You will find that well over half of them think creationists (and fundamentalists in general) are nuts.

Don’t equate “fundamentalism” with “Christianity”. The two are not the same. Most churches think the fundies are just as nutty as you do. And indeed, worldwide, fundamentalism is just a tiny minority of Christians.

Comment #141079

Posted by jeffw on October 21, 2006 6:24 PM (e)

Actually, no. About 50% think goddidit. The percentage of YEC is quite a bit lower.

The YEC numbers do vary a bit depending on how questions are asked, but are still high. I’ve seen numbers from 40 to 48%. In 2005:

http://en.wikipedia.org/wiki/Creation-evolution_controversy
“A poll conducted in July 2005 by the Pew Forum on Religion and Public Life and the Pew Research Center for the People and the Press and reported in the New York Times on August 31, 2005, “found that 42 percent of respondents held strict creationist views, agreeing that ‘living things have existed in their present form since the beginning of time.”

Indeed, most of the plaintiffs in the Arkansas and Louisiana cases were, uh, church representatives, who argued (successfully) that teaching creationism in schools gives government support to a particular religious view (fundamentalist literalism) that their churches did not share.

That’s fine. But if true, then the “official” position of most churchs must be odds with their constituency, just based on the math alone (and confirmed by my own experiences). If 42% of americans are YEC’s, then a much higher percentage of christians must be YEC’s. Granted, there could be large variations between different christian sects, but that 42% must be made up somehow.

And indeed, worldwide, fundamentalism is just a tiny minority of Christians.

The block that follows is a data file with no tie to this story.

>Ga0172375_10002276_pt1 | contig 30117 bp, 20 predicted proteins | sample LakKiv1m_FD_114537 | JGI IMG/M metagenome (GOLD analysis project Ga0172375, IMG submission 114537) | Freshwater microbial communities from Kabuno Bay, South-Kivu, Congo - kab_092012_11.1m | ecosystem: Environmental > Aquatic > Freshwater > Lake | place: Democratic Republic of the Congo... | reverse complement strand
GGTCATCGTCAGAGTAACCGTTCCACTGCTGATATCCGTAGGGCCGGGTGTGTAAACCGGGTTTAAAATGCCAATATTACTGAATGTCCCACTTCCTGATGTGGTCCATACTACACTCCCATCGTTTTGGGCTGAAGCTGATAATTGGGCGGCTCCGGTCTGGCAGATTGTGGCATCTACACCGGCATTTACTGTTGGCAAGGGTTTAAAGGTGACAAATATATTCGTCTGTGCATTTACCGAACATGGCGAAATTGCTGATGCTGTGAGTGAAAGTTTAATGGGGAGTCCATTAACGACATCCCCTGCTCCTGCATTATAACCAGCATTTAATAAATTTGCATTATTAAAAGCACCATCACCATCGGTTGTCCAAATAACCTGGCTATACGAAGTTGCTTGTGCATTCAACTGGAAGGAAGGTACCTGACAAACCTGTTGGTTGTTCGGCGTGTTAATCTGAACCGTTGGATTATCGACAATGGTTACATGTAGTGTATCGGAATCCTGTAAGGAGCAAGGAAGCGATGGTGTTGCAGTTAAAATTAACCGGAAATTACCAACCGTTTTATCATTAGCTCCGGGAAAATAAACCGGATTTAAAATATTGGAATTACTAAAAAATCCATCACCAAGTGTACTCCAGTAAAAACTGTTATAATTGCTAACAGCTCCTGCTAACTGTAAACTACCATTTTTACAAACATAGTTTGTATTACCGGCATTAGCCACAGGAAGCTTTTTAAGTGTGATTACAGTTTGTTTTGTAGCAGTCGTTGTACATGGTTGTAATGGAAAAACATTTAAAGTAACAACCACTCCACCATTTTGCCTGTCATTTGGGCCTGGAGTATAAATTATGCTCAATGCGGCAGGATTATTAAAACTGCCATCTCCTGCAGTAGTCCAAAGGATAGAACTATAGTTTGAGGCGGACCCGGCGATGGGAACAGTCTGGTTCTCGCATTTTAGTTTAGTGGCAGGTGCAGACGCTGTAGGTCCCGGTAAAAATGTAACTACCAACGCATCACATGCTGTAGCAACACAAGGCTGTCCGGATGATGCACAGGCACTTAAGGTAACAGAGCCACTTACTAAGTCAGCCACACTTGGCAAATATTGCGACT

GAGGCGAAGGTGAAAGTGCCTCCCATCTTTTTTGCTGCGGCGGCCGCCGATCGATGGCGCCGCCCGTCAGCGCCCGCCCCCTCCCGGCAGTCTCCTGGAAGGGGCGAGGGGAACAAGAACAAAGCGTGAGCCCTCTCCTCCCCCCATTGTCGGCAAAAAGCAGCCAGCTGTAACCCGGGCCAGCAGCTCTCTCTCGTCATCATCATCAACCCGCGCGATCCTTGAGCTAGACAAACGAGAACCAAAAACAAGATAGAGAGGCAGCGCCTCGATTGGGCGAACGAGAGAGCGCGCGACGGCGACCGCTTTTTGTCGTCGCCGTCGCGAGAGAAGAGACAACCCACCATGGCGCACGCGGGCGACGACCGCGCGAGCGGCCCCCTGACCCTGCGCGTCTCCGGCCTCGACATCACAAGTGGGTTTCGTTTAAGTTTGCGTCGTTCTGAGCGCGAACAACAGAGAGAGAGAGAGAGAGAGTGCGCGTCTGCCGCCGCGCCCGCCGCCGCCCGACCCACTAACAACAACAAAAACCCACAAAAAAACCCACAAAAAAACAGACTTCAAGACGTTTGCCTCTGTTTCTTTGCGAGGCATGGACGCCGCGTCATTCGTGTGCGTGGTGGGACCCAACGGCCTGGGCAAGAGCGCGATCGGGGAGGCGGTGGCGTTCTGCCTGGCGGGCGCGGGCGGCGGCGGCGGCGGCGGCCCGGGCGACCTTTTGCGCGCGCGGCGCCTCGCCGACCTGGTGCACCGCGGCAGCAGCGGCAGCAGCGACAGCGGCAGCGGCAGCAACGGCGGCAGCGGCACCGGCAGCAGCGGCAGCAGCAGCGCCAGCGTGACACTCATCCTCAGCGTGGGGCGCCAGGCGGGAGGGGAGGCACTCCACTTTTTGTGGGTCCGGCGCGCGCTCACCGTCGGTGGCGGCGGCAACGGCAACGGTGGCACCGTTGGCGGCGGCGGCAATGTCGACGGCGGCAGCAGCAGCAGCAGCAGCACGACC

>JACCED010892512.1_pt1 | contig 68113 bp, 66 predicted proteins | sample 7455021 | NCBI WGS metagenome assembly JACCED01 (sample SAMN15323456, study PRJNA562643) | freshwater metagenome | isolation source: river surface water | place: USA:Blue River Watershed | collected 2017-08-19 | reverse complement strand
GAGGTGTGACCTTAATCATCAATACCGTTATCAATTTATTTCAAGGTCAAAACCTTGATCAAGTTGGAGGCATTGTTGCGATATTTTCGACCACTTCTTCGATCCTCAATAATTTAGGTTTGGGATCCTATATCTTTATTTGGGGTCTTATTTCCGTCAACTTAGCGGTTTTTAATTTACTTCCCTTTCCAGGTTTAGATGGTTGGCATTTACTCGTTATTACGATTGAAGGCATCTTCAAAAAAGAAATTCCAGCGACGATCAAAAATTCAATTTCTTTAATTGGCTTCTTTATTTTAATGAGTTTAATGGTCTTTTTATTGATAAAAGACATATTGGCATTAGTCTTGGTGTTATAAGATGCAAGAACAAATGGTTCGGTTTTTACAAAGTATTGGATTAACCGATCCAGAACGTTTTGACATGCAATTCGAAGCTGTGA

True, the problem is mostly in the usa.

Comment #141099

Posted by 'Rev Dr' Lenny Flank on October 21, 2006 9:27 PM (e)

If 42% of americans are YEC’s, then a much higher percentage of christians must be YEC’s.

No argument from me. I doubt most people even KNOW their church’s “official position”. On anything at all.

But that sort of shoots a hole in the conclusion that …

It’s more important to the church as a device for keeping the faithful in the fold.

… which is how this conversation got started.

As I noted before, most churches think creationism is a crock of cow crap. Creationism has next to nothing to do with keeping anyone in the fold. It is a political method to force others INTO the fold. Whether they like it or not.

Comment #141102

Posted by 'Rev Dr' Lenny Flank on October 21, 2006 9:29 PM (e)

True, the problem is mostly in the usa.

Alas, I did see a poll earlier this year giving similar numbers for the UK.

But then, under Tony Blair, there seems to be little difference between the US and the UK. It’s sort of been adopted as a 51st state.

Comment #141112

Posted by jeffw on October 21, 2006 10:24 PM (e)

As I noted before, most churches think creationism is a crock of cow crap.